The first humans to learn the value of a whale probably made the discovery by accident. They most likely came across a beached whale or a whale carcass that had washed ashore. In an age when survival was part of daily life, finding a source of food and something that yielded material to make tools must have been an amazing event.
People learned how to use every part of the whale. They ate the whale’s blubber and meat. They wove its baleen into baskets or fashioned it into fishing lines or roofing material. They carved bones into tools and found uses for them as frames for structures. They used sinews as a binding material.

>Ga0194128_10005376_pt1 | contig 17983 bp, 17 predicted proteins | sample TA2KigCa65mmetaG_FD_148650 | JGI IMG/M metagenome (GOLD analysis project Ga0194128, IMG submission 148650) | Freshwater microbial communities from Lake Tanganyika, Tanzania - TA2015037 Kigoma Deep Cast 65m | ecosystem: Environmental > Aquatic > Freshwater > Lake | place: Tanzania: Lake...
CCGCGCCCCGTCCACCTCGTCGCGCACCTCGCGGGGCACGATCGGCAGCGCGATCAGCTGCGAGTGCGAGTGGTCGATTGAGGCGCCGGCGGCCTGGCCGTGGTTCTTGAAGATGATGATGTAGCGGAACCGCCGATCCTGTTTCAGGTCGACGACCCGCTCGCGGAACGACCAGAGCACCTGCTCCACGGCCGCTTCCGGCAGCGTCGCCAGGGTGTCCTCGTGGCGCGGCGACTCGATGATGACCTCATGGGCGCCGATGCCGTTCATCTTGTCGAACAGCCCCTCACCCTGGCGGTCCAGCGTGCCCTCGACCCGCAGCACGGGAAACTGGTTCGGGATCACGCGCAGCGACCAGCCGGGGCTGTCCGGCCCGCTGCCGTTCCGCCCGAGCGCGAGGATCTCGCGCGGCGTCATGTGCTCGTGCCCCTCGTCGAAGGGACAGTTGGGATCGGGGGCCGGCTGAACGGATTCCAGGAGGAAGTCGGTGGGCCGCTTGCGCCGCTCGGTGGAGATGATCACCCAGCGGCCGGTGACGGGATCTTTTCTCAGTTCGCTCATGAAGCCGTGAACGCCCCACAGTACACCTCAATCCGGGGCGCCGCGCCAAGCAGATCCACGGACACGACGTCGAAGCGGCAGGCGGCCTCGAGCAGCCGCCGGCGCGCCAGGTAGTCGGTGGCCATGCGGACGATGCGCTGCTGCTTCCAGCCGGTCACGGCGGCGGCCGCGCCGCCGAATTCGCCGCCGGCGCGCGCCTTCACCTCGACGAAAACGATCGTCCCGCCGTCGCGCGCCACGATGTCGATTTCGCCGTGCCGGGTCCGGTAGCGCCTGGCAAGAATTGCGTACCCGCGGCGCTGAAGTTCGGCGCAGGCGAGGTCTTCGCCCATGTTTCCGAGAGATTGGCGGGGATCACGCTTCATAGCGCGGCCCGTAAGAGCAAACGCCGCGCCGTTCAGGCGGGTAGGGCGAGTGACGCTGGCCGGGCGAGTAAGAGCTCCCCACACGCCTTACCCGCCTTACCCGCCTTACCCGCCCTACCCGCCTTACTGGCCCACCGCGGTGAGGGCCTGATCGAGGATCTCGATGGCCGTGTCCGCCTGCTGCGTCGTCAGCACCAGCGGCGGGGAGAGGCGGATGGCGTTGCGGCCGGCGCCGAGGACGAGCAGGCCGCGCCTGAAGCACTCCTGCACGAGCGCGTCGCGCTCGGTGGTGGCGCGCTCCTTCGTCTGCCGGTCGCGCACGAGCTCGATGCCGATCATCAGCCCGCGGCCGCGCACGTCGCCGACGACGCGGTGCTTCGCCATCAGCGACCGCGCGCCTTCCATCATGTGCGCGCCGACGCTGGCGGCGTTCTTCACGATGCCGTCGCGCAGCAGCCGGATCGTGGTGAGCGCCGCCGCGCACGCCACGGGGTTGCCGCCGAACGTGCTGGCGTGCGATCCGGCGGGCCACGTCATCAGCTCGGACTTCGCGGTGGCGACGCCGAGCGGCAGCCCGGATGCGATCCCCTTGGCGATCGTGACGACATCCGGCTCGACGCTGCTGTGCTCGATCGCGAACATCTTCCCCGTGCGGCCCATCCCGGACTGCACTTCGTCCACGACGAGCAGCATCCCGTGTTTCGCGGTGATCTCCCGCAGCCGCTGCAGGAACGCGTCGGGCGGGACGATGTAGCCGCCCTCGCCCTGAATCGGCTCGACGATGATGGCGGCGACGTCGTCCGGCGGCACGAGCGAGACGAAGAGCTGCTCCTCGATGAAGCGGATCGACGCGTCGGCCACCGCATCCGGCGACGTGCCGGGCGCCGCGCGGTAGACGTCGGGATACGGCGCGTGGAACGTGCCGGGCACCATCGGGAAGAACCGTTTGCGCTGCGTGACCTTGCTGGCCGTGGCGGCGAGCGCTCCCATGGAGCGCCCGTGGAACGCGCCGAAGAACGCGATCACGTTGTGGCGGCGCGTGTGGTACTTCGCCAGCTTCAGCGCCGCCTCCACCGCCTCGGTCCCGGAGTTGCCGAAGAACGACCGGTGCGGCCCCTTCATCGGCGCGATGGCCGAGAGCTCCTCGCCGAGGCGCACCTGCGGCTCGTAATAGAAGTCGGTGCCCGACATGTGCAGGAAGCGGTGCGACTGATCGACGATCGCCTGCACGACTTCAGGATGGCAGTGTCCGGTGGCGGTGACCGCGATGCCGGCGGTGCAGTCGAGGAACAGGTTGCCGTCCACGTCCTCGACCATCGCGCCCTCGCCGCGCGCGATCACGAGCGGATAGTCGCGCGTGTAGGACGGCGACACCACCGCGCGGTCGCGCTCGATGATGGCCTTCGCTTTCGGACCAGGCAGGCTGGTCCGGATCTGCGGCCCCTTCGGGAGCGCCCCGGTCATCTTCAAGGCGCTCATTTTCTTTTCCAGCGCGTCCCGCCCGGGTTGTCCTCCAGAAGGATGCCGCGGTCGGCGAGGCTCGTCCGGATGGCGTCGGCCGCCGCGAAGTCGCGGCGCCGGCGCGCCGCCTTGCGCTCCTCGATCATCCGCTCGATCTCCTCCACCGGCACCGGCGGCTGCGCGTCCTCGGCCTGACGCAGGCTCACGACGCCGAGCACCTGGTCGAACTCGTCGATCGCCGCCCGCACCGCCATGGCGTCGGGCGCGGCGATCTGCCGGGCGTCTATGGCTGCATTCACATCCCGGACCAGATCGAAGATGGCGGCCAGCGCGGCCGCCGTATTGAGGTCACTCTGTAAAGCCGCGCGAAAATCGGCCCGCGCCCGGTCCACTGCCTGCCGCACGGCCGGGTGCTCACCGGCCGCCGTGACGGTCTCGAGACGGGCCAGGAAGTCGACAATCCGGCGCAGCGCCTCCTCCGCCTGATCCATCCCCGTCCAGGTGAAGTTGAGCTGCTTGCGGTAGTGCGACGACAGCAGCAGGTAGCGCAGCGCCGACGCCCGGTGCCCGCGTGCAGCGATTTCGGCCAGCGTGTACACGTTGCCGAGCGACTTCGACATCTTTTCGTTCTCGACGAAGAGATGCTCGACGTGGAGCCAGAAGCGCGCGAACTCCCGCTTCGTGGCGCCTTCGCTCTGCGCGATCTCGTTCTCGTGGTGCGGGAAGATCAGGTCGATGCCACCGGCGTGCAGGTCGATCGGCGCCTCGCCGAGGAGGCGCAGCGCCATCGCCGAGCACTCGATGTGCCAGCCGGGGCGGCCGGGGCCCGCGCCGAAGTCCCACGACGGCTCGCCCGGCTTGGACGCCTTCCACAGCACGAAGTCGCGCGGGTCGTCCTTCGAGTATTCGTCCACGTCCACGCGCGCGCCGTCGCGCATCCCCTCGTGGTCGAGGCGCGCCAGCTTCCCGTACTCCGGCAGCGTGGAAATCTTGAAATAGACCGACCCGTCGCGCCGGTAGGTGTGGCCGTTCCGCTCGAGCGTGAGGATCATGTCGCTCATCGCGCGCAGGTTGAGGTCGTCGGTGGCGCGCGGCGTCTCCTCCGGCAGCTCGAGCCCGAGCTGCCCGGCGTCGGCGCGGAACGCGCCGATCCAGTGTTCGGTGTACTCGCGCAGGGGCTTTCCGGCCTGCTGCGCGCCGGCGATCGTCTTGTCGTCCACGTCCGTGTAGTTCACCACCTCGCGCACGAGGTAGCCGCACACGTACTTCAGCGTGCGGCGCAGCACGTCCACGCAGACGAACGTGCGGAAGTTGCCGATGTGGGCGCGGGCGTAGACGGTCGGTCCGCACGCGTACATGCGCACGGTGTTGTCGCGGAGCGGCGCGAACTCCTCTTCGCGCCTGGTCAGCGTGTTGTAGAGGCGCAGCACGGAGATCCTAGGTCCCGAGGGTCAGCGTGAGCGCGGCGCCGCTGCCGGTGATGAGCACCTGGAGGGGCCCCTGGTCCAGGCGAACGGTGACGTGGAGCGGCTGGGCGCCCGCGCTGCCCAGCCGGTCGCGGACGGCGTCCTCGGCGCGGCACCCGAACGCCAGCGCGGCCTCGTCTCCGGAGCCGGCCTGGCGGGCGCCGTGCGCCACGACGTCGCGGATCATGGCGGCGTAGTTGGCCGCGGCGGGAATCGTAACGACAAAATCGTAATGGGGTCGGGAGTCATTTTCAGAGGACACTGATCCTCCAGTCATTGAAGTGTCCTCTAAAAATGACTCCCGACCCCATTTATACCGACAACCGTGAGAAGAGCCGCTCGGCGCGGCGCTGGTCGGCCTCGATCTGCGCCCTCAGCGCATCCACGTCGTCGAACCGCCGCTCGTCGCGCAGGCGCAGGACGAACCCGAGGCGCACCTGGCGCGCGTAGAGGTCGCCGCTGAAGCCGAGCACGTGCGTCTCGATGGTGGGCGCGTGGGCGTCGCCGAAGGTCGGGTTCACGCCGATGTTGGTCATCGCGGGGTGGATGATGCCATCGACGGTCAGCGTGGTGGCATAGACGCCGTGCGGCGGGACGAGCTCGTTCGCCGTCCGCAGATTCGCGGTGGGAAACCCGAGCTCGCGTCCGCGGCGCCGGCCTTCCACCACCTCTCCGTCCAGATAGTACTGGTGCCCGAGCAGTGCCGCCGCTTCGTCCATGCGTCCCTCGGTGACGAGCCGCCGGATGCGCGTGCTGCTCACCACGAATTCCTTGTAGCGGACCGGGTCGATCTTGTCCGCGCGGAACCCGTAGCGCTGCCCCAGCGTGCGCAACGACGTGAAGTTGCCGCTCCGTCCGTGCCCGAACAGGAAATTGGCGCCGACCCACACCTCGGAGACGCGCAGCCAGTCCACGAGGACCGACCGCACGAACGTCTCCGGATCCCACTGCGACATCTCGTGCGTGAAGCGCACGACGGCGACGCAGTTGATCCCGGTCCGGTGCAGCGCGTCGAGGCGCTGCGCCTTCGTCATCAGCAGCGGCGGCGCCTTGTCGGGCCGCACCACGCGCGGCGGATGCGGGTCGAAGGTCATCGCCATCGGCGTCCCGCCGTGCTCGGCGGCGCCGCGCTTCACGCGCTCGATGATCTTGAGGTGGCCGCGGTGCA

The practice of actively hunting whales goes back thousands of years to at least 3000 b.c. Archaeologists have found ancient tools in the Arctic, Japan, and Greenland that appear to be harpoons with ropes attached that probably were used for that purpose. Some of the first nations to be associated with whale hunting are Norway and Japan. Native people living in the Arctic—the Inuit and Inupiat—also have traditionally relied on whale hunting as a way to survive in the remote places that they inhabit.
Initially, whale hunts took place close to land. Once a whale was sighted, most likely when it came up for air and spouted, hunters probably set out in small boats to drive it closer to the shore. A whale trapped on a beach or in shallow water was easier to kill.